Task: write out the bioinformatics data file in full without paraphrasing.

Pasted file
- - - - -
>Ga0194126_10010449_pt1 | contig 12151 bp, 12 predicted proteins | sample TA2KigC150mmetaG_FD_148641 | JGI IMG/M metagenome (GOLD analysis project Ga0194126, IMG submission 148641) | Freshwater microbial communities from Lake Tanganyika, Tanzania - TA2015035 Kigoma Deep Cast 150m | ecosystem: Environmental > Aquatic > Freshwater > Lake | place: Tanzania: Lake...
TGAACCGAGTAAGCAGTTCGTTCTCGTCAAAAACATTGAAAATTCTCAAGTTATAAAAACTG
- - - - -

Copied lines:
>Ga0194126_10010449_pt1 | contig 12151 bp, 12 predicted proteins | sample TA2KigC150mmetaG_FD_148641 | JGI IMG/M metagenome (GOLD analysis project Ga0194126, IMG submission 148641) | Freshwater microbial communities from Lake Tanganyika, Tanzania - TA2015035 Kigoma Deep Cast 150m | ecosystem: Environmental > Aquatic > Freshwater > Lake | place: Tanzania: Lake...
TGAACCGAGTAAGCAGTTCGTTCTCGTCAAAAACATTGAAAATTCTCAAGTTATAAAAACTG